Critical care: Lack of beds, VVIP culture hitting PGI dept functioning - Hindustan Times

Critical care: Lack of beds, VVIP culture hitting PGI dept functioning

By, Lucknow
Oct 30, 2023 10:30 PM IST

Sanjay Gandhi Post Graduate Institute of Medical Sciences (SGPGIMS) in India is under scrutiny after a former BJP MP's son was refused admission to the ICU. The hospital is reportedly facing a high patient load and a shortage of critical care beds. The incident has prompted criticism of the lack of transparency in the admission process. The Uttar Pradesh government has ordered a probe into the death of the former MP's son. The hospital's director has said that there is a proposal to increase the number of critical care beds.

After the death of a former BJP MP’s son, who failed to get admission in the ICU of Sanjay Gandhi Post Graduate Institute of Medical Sciences (SGPGIMS), the premier medical institute is in focus again - for all the wrong reasons.

The SGPGIMS campus in Lucknow (HT File Photo)
The SGPGIMS campus in Lucknow (HT File Photo)

A senior doctor of SGPGIMS, on the condition of anonymity said, “The increasing load on PGI sees 5,000 patients come in daily, in which more than 800 to 900 new registrations are done daily. At a time, around 1,200 patients are admitted to various wards, around 100 surgeries in various departments take place, and around 200 new patients are discharged in various wards daily, and around 500 investigations of blood, X-Ray, Ultrasound, MRI, PET Scan take place daily.”

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He added, “Doctors see patients in the OPD till 9 pm in the evening. Despite that there is a long waiting list for operations, blood tests, investigations, X-rays and ultrasound indicating a crumbling infrastructure. It is no wonder then that patients are refused admission like the former MP’s son. Because this was the case of a VVIP, it was highlighted but accommodating patients in various wards of PGI is a big challenge for doctors.”

Adding to the pressure on doctors – especially when it comes to the ICU or critical care medicine (CCM) - is the VVIP culture, for there are only 20 CCM beds in a hospital of 1,600 beds.

But this doesn’t mean the common man cannot be admitted, said another doctor of the PGI. He said, “We are not inhuman. We are here to serve humanity without considering who is who. The doctors of PGI do their best to admit young patients, or whose lives can be saved, or who respond to the treatment. But yes, sometimes, doctors have to give in to VVIPs as they are humans too.”

However, the critics say that the process of getting admissions lacks transparency.

Surendra Swaroop, a resident of Charbagh, says that he approached the department for admission of his father to CCM. My father was not admitted because he was not a VVIP. I was watching others who had good connections get admitted. Eventually, my father expired at a private nursing home.”

On average, if a patient is admitted then five to six are refused admission per day, admitted doctors of the department.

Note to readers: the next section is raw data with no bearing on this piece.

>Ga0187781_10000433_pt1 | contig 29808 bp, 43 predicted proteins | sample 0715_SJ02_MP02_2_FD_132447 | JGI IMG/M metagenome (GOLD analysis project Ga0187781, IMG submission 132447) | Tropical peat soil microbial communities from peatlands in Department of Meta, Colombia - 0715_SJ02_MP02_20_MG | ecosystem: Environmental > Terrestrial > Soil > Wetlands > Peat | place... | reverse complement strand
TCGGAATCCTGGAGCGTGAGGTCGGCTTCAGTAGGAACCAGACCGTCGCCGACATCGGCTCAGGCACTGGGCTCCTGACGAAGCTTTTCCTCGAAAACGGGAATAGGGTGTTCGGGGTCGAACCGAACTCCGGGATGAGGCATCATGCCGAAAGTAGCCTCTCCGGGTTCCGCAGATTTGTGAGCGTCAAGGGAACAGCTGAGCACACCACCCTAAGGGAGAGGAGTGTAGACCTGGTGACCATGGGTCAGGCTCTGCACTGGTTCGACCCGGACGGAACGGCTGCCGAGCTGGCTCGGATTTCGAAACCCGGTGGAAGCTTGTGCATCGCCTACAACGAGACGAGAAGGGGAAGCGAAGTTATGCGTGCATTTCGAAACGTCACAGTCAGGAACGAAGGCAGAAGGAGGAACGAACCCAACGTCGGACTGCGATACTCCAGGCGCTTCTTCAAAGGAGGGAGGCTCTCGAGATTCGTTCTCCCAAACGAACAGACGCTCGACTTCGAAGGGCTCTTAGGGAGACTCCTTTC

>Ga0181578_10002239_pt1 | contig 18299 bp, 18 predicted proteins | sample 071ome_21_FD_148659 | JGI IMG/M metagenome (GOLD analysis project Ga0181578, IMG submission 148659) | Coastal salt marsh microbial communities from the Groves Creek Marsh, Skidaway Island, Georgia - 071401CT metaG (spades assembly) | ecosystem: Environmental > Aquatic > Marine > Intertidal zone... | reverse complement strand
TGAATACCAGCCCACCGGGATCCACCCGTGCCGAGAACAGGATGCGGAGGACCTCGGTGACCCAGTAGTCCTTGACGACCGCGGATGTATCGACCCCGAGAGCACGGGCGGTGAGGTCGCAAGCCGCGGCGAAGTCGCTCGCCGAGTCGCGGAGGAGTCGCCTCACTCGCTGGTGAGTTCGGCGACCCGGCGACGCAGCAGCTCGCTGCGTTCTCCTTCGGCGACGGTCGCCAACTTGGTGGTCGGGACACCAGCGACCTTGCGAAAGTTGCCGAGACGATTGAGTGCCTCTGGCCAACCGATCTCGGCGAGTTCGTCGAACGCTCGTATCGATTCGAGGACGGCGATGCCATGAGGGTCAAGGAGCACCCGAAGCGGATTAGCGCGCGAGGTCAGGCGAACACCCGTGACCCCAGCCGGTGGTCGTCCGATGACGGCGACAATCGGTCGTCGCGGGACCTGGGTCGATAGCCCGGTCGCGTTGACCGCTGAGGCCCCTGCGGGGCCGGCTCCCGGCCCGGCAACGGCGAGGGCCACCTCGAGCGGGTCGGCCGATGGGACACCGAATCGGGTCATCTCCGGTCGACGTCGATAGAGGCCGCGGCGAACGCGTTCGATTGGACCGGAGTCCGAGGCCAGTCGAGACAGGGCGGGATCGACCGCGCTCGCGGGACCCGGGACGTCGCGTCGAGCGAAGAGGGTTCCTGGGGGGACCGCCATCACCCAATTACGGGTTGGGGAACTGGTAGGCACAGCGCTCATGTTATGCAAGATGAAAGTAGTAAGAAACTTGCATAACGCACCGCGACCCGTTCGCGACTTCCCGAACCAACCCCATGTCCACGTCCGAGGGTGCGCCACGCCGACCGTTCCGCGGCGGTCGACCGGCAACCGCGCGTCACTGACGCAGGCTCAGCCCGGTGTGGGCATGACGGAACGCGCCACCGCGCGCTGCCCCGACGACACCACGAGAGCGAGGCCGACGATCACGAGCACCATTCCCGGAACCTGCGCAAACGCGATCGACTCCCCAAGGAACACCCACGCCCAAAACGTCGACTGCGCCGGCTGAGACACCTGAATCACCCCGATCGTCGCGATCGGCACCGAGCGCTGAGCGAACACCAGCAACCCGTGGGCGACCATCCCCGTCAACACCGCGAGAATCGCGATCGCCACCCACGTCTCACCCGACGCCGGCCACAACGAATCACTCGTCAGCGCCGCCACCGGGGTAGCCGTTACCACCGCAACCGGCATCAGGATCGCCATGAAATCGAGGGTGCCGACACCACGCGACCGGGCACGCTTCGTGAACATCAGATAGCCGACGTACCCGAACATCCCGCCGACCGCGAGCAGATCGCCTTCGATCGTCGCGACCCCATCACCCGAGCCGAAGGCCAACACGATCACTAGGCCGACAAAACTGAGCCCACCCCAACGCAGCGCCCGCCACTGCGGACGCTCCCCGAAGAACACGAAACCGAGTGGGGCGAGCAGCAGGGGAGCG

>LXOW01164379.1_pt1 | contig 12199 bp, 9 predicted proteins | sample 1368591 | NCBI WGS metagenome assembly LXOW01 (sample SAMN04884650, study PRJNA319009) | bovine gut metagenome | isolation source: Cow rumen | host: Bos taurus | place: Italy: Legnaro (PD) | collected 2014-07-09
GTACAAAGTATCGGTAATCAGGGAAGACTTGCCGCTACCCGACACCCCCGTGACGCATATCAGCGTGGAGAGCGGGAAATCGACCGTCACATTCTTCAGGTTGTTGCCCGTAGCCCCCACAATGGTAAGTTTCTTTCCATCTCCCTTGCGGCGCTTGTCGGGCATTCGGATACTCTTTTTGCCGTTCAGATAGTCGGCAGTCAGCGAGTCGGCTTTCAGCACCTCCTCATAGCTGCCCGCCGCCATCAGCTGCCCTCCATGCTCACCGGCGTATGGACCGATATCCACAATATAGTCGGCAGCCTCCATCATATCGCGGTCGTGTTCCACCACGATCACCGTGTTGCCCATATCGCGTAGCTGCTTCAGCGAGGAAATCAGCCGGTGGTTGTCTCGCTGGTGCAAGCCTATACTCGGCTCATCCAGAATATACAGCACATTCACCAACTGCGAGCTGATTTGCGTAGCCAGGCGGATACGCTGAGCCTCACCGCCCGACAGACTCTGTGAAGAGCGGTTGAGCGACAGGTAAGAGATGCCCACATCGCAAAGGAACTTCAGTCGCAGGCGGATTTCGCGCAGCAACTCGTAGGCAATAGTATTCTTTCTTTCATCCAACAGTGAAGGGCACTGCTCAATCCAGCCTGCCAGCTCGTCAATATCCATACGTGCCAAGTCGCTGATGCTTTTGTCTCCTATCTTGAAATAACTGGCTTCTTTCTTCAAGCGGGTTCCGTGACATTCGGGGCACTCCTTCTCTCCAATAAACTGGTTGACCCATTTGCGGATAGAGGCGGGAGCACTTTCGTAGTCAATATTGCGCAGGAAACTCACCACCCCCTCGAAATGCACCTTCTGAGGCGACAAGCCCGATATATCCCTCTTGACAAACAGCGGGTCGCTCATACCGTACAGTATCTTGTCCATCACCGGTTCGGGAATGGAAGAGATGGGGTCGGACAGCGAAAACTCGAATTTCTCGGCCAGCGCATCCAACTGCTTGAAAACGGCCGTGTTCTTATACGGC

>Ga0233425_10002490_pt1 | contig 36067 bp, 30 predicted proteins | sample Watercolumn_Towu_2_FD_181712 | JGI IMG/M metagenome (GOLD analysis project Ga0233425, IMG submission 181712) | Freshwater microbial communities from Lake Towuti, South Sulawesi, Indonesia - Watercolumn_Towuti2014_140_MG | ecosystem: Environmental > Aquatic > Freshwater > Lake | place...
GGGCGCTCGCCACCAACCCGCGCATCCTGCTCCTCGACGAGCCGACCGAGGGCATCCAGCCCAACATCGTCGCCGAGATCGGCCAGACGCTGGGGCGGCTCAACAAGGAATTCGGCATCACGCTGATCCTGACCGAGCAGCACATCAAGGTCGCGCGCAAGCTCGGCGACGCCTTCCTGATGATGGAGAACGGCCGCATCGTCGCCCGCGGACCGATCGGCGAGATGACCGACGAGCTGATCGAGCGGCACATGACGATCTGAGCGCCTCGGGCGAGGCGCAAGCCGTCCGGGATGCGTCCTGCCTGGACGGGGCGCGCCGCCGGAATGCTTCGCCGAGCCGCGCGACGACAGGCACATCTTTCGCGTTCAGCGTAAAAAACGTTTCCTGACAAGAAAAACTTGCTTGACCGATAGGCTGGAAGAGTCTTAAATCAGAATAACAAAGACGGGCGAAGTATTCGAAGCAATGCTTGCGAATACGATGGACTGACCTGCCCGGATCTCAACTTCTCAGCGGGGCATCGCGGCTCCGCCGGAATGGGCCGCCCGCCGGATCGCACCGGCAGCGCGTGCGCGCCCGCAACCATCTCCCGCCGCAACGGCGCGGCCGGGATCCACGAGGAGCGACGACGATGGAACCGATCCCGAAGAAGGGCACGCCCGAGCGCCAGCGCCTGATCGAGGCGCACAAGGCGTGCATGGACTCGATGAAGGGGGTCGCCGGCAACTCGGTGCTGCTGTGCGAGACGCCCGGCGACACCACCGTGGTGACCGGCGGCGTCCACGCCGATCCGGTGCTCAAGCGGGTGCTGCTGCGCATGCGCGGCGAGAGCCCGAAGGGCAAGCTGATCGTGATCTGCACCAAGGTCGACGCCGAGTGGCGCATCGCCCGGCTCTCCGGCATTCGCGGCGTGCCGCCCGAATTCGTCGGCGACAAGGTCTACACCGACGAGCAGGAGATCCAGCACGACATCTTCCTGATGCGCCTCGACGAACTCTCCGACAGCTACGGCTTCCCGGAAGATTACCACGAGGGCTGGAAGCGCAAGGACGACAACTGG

Insiders of the department said that for a good hospital, the CCM must house around 20% of its capacity. “Going by this figure, SGPGIMS must have around 320 CCM beds but we have only 20 beds for critically ill patients, which is just around 0.8 %,” an insider said.

Radha Krishna Dhiman, director, PGI said, “There is an excess load of patients on PGI, on just 20 CCM beds everyone cannot be admitted. The remedy is to increase CCM beds in other hospitals of the state, including medical colleges of the state, other major medical centres, or other hospitals of state. Only selected patients should come to PGI who really need to be treated in a super-specialty hospital like PGI.”

He said that there is a proposal to increase the number of beds in the CCM and the process to increase 12 more beds in CCM was on.

A doctor of the CCM department said, “We do our best to admit young patients, or whose lives can be saved, or who respond to the treatment. We don’t consider who is a VIP or common man.”

Probe ordered into ex-BJP MP’s son’s death

The Uttar Pradesh government ordered a high-level probe into the death of the son of a former BJP MP at SGPGIMS, on Monday.

Prakash Mishra, 40, was admitted to the hospital on Saturday with some kidney ailment. He was rushed to the hospital’s emergency facility by his father, former BJP MP from Banda Bhairon Prasad Mishra.

The death is alleged to have been caused due to shoddy treatment.

Deputy chief minister Brajesh Pathak, who holds the health portfolio, in a post on X, announced that the government ordered a probe into the former lawmaker’s son.

“The doctor concerned, who was found guilty in the prima facie investigation, is being relieved from the institute. A warning has also been issued to the director, PGI, to ensure that such incidents do not recur in future,” he said.

Meanwhile, the PGI-instituted inquiry committee - led by chief medical superintendent Dr Sanjay Dhiraaj, medical superintendent VK Paliwal and head of emergency medicine Dr RK Singh - submitted its report to director PGI RK Dhiman.

Dhiman said, “I can’t reveal the contents of the report because it has to be submitted to the state government tomorrow, which will decide the action to be taken.”

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    Anupam Srivastava is a Special Correspondent with Hindustan Times, Lucknow. Has produced exclusive stories in medical, civil aviation, civic, political and other issues for over 20 years.

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